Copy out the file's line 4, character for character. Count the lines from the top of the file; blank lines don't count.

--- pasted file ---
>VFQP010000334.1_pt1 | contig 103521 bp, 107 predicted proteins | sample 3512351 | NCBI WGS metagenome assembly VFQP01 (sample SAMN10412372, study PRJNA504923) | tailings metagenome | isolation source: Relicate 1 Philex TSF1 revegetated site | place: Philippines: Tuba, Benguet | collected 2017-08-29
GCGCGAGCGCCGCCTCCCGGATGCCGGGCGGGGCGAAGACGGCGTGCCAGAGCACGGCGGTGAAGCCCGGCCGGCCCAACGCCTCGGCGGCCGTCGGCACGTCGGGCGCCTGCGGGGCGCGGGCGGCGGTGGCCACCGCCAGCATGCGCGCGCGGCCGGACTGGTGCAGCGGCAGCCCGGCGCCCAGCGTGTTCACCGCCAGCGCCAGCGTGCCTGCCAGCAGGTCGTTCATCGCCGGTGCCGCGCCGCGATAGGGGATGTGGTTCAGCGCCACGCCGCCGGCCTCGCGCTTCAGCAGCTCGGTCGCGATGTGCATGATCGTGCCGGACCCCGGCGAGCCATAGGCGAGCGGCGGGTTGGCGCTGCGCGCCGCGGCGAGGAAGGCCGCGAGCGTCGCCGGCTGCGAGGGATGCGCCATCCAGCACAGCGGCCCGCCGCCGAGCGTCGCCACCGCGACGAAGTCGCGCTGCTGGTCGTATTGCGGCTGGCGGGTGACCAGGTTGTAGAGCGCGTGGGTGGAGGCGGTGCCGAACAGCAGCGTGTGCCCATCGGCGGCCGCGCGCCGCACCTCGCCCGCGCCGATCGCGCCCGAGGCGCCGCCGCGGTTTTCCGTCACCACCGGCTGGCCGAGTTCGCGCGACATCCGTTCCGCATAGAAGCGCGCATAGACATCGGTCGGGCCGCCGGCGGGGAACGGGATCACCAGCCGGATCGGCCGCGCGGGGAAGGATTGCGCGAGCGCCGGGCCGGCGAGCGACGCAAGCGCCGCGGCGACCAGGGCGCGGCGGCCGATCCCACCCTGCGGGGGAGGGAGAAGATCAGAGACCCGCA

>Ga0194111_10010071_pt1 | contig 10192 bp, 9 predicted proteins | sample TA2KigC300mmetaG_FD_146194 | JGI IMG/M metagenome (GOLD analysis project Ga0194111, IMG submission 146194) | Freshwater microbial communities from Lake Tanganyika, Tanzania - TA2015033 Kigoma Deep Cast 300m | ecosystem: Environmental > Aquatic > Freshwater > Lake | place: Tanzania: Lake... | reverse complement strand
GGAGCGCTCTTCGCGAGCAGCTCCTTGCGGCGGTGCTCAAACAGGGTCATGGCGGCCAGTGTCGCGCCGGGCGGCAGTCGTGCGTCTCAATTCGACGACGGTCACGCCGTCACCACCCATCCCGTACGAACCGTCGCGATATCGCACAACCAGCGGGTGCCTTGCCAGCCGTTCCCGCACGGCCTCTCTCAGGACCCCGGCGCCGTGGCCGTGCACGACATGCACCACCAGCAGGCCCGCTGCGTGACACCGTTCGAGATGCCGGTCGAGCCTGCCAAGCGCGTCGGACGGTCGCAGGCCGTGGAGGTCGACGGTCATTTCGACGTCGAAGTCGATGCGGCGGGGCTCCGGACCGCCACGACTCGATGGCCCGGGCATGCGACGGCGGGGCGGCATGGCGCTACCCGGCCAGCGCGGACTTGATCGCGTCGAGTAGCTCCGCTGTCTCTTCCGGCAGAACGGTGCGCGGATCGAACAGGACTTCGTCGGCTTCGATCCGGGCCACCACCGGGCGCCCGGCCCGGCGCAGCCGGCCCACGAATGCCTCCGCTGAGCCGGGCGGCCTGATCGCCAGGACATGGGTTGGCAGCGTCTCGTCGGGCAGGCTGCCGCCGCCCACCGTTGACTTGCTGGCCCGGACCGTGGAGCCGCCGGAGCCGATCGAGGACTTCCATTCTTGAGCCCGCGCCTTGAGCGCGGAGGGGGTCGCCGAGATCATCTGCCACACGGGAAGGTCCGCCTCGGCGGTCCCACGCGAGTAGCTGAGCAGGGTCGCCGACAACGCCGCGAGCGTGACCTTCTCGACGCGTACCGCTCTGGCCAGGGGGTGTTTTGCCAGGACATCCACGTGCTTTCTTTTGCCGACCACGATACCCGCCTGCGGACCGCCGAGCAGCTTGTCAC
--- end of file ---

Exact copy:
GGAGCGCTCTTCGCGAGCAGCTCCTTGCGGCGGTGCTCAAACAGGGTCATGGCGGCCAGTGTCGCGCCGGGCGGCAGTCGTGCGTCTCAATTCGACGACGGTCACGCCGTCACCACCCATCCCGTACGAACCGTCGCGATATCGCACAACCAGCGGGTGCCTTGCCAGCCGTTCCCGCACGGCCTCTCTCAGGACCCCGGCGCCGTGGCCGTGCACGACATGCACCACCAGCAGGCCCGCTGCGTGACACCGTTCGAGATGCCGGTCGAGCCTGCCAAGCGCGTCGGACGGTCGCAGGCCGTGGAGGTCGACGGTCATTTCGACGTCGAAGTCGATGCGGCGGGGCTCCGGACCGCCACGACTCGATGGCCCGGGCATGCGACGGCGGGGCGGCATGGCGCTACCCGGCCAGCGCGGACTTGATCGCGTCGAGTAGCTCCGCTGTCTCTTCCGGCAGAACGGTGCGCGGATCGAACAGGACTTCGTCGGCTTCGATCCGGGCCACCACCGGGCGCCCGGCCCGGCGCAGCCGGCCCACGAATGCCTCCGCTGAGCCGGGCGGCCTGATCGCCAGGACATGGGTTGGCAGCGTCTCGTCGGGCAGGCTGCCGCCGCCCACCGTTGACTTGCTGGCCCGGACCGTGGAGCCGCCGGAGCCGATCGAGGACTTCCATTCTTGAGCCCGCGCCTTGAGCGCGGAGGGGGTCGCCGAGATCATCTGCCACACGGGAAGGTCCGCCTCGGCGGTCCCACGCGAGTAGCTGAGCAGGGTCGCCGACAACGCCGCGAGCGTGACCTTCTCGACGCGTACCGCTCTGGCCAGGGGGTGTTTTGCCAGGACATCCACGTGCTTTCTTTTGCCGACCACGATACCCGCCTGCGGACCGCCGAGCAGCTTGTCAC